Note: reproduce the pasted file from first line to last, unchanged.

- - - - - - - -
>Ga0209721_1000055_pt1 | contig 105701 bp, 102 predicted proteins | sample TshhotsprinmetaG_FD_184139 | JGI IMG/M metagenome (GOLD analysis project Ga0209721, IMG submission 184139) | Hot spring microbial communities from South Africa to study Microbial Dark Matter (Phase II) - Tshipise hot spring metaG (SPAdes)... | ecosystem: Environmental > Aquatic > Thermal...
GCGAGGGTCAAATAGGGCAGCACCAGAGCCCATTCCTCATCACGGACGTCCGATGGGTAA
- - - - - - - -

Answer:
>Ga0209721_1000055_pt1 | contig 105701 bp, 102 predicted proteins | sample TshhotsprinmetaG_FD_184139 | JGI IMG/M metagenome (GOLD analysis project Ga0209721, IMG submission 184139) | Hot spring microbial communities from South Africa to study Microbial Dark Matter (Phase II) - Tshipise hot spring metaG (SPAdes)... | ecosystem: Environmental > Aquatic > Thermal...
GCGAGGGTCAAATAGGGCAGCACCAGAGCCCATTCCTCATCACGGACGTCCGATGGGTAA